Story-telling contest to promote rural education

To promote rural education and bring about a more effective communicative platform to enable children to take up education seriously, SMSONE and Seeds of Empowerment, in association with XRI Global, an organisation set up by the Stanford University, had organised a global story telling competition for children in rural areas across the state.

"The basic idea behind the competition was to have an effective communication with the rural audiences in the state," said Neha Taleja executive director of Seeds of Empowerment and XRI Global. "We want to use mobile phones to bring forth an education revolution. The reason being that mobile phones have penetrated deep into the rural areas. The technological advantage can be utilised to not only bring forth unique concepts to the people there, but also to promote education," Taleja said.

Over 17,000 SMSs were sent out to families divided into 13 communities. "The programme, which began on November 4, initially saw only 94 entries in the first eight days. Later, our community leaders went to people personally and explained the concept to them. Eventually, we received a total 1,620 entries," says Ravi Ghate Director of SMSONE.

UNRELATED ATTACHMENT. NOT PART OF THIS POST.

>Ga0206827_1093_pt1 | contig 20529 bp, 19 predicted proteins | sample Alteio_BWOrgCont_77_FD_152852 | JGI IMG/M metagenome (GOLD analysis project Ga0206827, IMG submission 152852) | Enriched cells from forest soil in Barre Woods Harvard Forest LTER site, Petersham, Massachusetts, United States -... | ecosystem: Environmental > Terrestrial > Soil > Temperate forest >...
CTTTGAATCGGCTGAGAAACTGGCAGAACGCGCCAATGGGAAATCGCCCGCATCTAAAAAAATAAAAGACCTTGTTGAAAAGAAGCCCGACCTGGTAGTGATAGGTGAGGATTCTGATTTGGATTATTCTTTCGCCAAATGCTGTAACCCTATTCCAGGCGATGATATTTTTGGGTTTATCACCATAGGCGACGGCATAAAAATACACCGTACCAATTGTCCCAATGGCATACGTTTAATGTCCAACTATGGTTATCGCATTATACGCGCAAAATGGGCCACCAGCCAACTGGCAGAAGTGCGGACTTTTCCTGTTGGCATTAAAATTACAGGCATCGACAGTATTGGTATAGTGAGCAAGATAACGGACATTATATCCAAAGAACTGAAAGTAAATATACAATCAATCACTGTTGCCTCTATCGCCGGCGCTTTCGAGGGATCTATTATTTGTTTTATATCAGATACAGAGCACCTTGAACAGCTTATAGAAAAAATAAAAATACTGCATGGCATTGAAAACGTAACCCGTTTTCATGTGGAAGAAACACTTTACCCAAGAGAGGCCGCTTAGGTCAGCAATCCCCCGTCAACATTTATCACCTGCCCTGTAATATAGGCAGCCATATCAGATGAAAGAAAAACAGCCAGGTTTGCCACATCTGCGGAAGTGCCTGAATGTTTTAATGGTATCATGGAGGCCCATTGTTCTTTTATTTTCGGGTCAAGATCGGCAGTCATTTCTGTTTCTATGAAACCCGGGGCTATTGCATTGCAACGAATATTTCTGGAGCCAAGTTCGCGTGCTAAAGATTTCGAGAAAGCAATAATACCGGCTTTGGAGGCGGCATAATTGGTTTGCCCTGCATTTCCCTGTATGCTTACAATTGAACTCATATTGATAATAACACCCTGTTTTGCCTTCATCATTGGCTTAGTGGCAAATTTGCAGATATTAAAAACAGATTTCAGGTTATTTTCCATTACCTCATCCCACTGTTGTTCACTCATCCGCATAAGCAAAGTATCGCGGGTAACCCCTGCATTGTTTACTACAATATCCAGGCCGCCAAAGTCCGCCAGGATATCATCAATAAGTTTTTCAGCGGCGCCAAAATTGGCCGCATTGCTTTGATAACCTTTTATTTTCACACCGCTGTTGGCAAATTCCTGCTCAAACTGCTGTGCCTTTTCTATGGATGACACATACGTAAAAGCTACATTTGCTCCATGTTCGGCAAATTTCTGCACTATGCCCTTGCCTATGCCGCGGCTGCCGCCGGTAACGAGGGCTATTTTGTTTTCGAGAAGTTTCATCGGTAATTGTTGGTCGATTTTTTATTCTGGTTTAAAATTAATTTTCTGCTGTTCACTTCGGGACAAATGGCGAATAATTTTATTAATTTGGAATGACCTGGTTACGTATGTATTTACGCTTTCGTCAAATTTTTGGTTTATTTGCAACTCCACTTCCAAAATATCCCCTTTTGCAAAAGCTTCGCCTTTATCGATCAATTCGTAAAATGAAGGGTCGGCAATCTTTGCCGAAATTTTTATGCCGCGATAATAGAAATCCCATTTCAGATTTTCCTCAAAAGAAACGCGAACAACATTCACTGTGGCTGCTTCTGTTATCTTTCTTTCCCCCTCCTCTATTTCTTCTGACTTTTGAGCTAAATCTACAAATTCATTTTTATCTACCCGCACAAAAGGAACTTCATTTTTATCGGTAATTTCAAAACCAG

The top three entries won 100, 75 and 50 dollars respectively. "Money was never a criteria to get the children to participate, because through the pilot competition we have learnt that children across the state have a wide range of emotions that they keep bottled up ," said Anu Kulkarni, regional director of Seeds of Empowerment.

Said Dilip Phaltankar, chief of the panel of judges, "The top three entries came from Nandurbar, Kolhapur and Beed and they highlighted issues like the passing away of one's mother to farmer suicides. "

While the organisers aim to spread the competition across the nation, Taleja said, "The winning entries will be converted to PDF and E-book formats and will be sold across the world. The proceeds would come back to the writers thus encouraging them to study further and establish a better lifestyle for themselves," said Taleja.

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